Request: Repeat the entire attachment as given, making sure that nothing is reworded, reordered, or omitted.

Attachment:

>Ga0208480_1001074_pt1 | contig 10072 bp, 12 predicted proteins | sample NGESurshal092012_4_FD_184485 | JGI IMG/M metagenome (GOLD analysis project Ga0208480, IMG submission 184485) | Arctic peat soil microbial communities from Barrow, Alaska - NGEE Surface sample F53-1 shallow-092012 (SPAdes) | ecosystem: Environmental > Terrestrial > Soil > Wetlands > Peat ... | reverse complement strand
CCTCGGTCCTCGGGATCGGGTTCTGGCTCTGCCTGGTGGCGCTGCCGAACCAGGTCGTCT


>Ga0208480_1001074_pt1 | contig 10072 bp, 12 predicted proteins | sample NGESurshal092012_4_FD_184485 | JGI IMG/M metagenome (GOLD analysis project Ga0208480, IMG submission 184485) | Arctic peat soil microbial communities from Barrow, Alaska - NGEE Surface sample F53-1 shallow-092012 (SPAdes) | ecosystem: Environmental > Terrestrial > Soil > Wetlands > Peat ... | reverse complement strand
CCTCGGTCCTCGGGATCGGGTTCTGGCTCTGCCTGGTGGCGCTGCCGAACCAGGTCGTCT